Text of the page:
Óscar Rossignoli of San Pedro Sula, Hibriduz Jazz founder.

Seven of the world’s best jazz piano players have been selected as finalists in the Ellis Marsalis International Piano Competition and will compete for top prize Friday and Saturday, June 22-23, in downtown Huntington. The competition will take place at Missio Dei Church on the upper level of Pullman Square and is free and open to the public.

The finalists in the jazz piano competition include Joshua Espinoza of Baltimore; Dave Meder of Tampa, Florida; Ben Paterson of Philadelphia; Oscar Rossignoli of San Pedro Sula, Honduras; Arcoiris Sandoval of Tucson, Arizona; Isaiah Thompson of West Orange, New Jersey; and Rina Yamazaki of Saitama, Japan.

Named for NEA Jazz Master, educator and patriarch of “America’s First Family of Jazz” Ellis Marsalis, the competition will take place in conjunction with the inaugural Huntington International Jazz Festival June 19-23. Marshall University is hosting the event in partnership with Nu Jazz Agency in New York City, having been selected because of the commitment that the university’s School of Music has made to jazz education.

Along with featuring the international piano competition, the Huntington International Jazz Festival will feature five days of celebrating jazz through free concerts with world-renowned jazz performers, including Ellis Marsalis and sons, Arturo O’Farrill and sons and Jon Batiste of The Late Show with Stephen Colbert. The festival also will feature a jazz photo exhibits, a street fair and more.

The competition includes four segments, the first two which will be from 6:30 to 9 p.m. Friday, June 22, at Missio Dei Church in Pullman Square and the last two segments, which will be from 6 to 8:45 p.m. Saturday, June 23, at the same location. The competition is designed to challenge competitors’ skills across different genres, styles and formats of the jazz idiom. The judges will include Ellis Marsalis, who is an NEA Jazz Master, as well as Arturo O’Farrill, who is a six-time Grammy and Latin Grammy Award-winner, Jon Batiste of The Late Show with Stephen Colbert, and special guest judge Branford Marsalis, also an NEA Jazz Master.

The competition will be streamed on the Huntington International Jazz Festival’s Facebook Page at  www.facebook.com/huntingtonjazzfest.

The seven finalists were chosen from among 160 entries and 45 semifinalists. They’re vying for over $200,000 in cash and prizes. Judges will award first, second and third place and two special merit awards for Best Rendition of an Ellis Marsalis Song and Best Original Composition.

“It is really exciting to see the kind of young talent that rose to the top in the preliminary judging for the Ellis Marsalis International Jazz Piano Competition,” said Donald Van Horn, dean of Marshall’s College of Arts and Media. “We had 13 countries represented in the initial pool of pianists, and I understand that the competition was at a very high level, so we know that the finalists who are coming to Huntington are very gifted musicians.”

The finalists will be paired with some of the jazz industry’s top side personnel. Team 1 features Dezron Douglas (acoustic bass) from Hartford, Connecticut and Dayeon Seok (drums) from South Korea. Team 2 features Mimi Jones (acoustic bass) from New York and Jerome Jennings (drums) from Cleveland. Additionally, special guest Camille Thurman (tenor saxophone/vocals) will appear in a special PLUS One segment in which competitors must accompany her as both instrumentalist and vocalist on songs to be randomly selected from a pre-approved list.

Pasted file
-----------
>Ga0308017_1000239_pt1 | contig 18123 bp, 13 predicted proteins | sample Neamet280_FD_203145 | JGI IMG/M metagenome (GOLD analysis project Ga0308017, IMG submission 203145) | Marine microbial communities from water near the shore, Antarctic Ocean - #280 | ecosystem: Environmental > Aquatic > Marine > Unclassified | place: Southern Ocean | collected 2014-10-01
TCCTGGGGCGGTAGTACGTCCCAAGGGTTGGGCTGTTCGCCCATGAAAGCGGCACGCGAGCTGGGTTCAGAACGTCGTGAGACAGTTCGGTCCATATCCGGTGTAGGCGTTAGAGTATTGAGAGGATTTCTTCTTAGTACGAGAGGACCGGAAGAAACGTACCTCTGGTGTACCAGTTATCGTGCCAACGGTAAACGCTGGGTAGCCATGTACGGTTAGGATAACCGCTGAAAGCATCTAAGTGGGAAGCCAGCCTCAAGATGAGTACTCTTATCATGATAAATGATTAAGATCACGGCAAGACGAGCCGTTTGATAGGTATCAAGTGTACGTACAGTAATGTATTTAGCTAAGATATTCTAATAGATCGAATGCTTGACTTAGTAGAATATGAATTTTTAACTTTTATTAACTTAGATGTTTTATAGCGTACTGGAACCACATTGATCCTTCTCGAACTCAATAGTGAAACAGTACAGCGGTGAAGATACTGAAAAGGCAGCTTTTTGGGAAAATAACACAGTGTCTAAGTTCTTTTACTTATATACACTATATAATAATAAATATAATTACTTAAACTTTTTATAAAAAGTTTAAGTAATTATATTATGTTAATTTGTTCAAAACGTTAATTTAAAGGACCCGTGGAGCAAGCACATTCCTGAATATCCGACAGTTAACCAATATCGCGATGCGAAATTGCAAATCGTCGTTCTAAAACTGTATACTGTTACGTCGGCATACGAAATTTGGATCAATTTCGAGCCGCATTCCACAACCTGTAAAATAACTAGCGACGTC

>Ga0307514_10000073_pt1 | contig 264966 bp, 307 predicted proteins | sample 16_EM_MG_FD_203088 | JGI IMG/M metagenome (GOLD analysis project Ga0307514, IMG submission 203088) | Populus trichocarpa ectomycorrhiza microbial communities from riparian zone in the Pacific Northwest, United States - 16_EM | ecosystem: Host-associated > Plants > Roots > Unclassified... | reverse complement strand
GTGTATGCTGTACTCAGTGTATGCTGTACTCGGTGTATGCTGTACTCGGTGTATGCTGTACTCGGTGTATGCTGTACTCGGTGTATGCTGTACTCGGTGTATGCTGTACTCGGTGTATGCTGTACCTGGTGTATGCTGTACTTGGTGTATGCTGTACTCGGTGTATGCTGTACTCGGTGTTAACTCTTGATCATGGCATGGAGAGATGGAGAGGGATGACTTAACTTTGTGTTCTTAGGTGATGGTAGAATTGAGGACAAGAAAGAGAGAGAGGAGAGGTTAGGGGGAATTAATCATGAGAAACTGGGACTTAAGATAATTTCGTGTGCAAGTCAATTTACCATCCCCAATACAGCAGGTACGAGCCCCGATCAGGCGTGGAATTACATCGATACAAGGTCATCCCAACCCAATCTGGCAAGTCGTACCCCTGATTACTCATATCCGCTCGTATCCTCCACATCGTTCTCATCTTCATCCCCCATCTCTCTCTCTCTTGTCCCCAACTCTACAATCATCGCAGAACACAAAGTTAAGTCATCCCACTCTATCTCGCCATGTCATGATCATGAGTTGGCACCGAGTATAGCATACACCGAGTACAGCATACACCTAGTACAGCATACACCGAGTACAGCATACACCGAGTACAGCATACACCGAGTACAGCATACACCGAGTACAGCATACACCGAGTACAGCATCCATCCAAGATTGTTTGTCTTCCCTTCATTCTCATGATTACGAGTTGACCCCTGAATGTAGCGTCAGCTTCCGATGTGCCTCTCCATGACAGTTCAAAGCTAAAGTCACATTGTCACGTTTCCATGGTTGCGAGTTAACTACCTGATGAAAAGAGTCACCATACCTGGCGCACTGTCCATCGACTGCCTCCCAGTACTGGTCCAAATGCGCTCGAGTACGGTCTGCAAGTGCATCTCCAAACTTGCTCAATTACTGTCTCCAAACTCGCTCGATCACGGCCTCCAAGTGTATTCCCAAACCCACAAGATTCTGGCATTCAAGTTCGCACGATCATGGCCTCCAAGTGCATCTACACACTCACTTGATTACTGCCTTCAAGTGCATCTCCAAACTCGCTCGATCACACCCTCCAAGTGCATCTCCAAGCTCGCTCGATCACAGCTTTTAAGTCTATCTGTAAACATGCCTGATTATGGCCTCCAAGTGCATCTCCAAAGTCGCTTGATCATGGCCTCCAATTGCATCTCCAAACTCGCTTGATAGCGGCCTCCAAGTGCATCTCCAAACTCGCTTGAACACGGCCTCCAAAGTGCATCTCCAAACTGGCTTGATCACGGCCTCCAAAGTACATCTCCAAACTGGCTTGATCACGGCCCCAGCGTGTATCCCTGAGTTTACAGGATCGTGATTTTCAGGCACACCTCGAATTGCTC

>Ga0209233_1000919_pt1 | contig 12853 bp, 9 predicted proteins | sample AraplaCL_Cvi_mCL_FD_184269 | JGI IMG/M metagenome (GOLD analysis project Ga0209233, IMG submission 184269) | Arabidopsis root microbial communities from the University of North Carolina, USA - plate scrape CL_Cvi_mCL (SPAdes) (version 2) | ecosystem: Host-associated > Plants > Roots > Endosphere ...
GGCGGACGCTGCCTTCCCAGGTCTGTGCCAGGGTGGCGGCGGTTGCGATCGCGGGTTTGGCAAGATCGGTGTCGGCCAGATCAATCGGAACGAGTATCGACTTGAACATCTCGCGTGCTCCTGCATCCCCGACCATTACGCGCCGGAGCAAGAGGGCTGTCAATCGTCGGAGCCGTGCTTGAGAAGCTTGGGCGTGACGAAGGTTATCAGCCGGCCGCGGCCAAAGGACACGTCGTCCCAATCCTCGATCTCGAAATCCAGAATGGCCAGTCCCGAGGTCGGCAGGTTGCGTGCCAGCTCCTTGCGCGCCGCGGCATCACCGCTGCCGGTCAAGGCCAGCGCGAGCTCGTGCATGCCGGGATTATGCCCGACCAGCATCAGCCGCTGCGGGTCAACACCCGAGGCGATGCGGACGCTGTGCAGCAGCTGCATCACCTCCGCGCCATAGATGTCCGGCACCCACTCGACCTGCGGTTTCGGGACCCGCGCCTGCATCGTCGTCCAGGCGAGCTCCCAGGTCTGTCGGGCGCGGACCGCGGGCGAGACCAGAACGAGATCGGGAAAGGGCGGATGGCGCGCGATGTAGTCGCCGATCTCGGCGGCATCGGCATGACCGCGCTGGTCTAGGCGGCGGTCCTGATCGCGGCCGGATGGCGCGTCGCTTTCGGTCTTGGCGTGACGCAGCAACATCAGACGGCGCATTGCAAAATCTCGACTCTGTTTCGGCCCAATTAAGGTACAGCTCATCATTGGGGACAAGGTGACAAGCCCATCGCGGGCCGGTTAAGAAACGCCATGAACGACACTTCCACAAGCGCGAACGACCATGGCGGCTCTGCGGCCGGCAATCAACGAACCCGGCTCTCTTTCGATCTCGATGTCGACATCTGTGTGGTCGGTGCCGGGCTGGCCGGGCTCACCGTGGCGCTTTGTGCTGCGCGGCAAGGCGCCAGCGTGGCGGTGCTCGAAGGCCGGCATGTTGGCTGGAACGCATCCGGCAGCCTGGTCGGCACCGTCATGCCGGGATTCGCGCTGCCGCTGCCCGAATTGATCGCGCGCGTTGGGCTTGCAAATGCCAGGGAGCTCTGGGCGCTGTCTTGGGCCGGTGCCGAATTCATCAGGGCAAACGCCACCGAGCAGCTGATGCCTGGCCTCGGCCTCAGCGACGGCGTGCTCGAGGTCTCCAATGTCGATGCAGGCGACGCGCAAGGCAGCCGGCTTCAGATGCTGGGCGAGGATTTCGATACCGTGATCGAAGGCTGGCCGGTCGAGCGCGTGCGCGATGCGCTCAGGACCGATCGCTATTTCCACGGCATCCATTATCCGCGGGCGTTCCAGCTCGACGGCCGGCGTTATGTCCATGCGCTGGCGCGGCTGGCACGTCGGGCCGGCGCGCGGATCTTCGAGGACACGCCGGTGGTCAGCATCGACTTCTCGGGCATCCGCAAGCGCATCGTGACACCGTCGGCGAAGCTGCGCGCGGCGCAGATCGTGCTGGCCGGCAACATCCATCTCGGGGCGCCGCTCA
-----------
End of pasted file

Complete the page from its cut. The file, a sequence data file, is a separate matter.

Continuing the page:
The first place winner will receive a $25,000 cash prize; a record contract with ELM Records; and management, marketing, booking, and promotions assistance from Nu Jazz Agency. First prize also includes guaranteed performance opportunities at venues and festivals around the world, including a night at Dizzy’s Club Coca-Cola  in New, York; SOUTH Jazz Bistro in Philadelphia; the San Jose Jazz Festival in California; Le Duc des Lombards  in Paris; and the Ellis Marsalis Center for Music in New Orleans. Second- and third-place winners will receive $10,000 and $5,000 respectively, as well as their own series of national and international performance opportunities.

“This competition is something that I am really proud of being able to put together at this point in my career,” Ellis Marsalis said. “With entries from France, Russia, the Netherlands, Canada, the U.S., Brazil, Japan, England, Germany, Chile, Italy and countless other countries, it is proving that jazz truly is an international language.”

“The dizzying array of talent that we had, proved to be a tough job for the preliminary judges to make decisions on” said Jerald Miller, executive director of the competition and managing director of the Nu Jazz Agency. “In my book, the finalists are all winners already. But when all is said and done, only one can walk away with the top honor. Whoever wins will truly be worthy of the prize, but they will have to have earned it.”

The Huntington International Jazz Festival kicks off Tuesday with photo exhibits at the Huntington Museum of Art and Visual Arts Center, and continues throughout the week with free concerts featuring legendary jazz music and artists, and a Saturday street fair. The street fair will include food vendors, artisans, inflatables, face-painting, arts and crafts for children, a canned food drive to benefit the Facing Hunger Food Bank and of course special performances.

Deja una respuesta